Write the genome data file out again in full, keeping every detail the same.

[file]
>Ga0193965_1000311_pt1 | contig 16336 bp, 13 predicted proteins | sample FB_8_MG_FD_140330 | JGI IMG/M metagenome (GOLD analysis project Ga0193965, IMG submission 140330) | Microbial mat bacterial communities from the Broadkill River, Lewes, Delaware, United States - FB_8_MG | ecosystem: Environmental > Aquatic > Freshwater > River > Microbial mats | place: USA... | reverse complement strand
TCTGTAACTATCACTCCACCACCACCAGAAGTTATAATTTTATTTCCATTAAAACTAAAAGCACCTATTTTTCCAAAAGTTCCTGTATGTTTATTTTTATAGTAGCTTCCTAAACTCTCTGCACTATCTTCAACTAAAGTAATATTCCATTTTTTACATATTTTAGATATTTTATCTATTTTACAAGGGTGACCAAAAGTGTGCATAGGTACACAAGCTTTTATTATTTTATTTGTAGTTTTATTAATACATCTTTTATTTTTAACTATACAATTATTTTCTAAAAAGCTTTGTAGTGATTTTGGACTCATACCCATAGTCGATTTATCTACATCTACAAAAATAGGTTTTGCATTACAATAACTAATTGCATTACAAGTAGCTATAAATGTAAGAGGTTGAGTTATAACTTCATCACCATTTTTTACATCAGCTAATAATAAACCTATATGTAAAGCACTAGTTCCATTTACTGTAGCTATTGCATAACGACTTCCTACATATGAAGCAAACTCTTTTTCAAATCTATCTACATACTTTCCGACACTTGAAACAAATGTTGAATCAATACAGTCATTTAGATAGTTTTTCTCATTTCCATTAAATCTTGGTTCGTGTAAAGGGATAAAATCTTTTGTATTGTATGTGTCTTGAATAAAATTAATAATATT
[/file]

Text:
>Ga0193965_1000311_pt1 | contig 16336 bp, 13 predicted proteins | sample FB_8_MG_FD_140330 | JGI IMG/M metagenome (GOLD analysis project Ga0193965, IMG submission 140330) | Microbial mat bacterial communities from the Broadkill River, Lewes, Delaware, United States - FB_8_MG | ecosystem: Environmental > Aquatic > Freshwater > River > Microbial mats | place: USA... | reverse complement strand
TCTGTAACTATCACTCCACCACCACCAGAAGTTATAATTTTATTTCCATTAAAACTAAAAGCACCTATTTTTCCAAAAGTTCCTGTATGTTTATTTTTATAGTAGCTTCCTAAACTCTCTGCACTATCTTCAACTAAAGTAATATTCCATTTTTTACATATTTTAGATATTTTATCTATTTTACAAGGGTGACCAAAAGTGTGCATAGGTACACAAGCTTTTATTATTTTATTTGTAGTTTTATTAATACATCTTTTATTTTTAACTATACAATTATTTTCTAAAAAGCTTTGTAGTGATTTTGGACTCATACCCATAGTCGATTTATCTACATCTACAAAAATAGGTTTTGCATTACAATAACTAATTGCATTACAAGTAGCTATAAATGTAAGAGGTTGAGTTATAACTTCATCACCATTTTTTACATCAGCTAATAATAAACCTATATGTAAAGCACTAGTTCCATTTACTGTAGCTATTGCATAACGACTTCCTACATATGAAGCAAACTCTTTTTCAAATCTATCTACATACTTTCCGACACTTGAAACAAATGTTGAATCAATACAGTCATTTAGATAGTTTTTCTCATTTCCATTAAATCTTGGTTCGTGTAAAGGGATAAAATCTTTTGTATTGTATGTGTCTTGAATAAAATTAATAATATT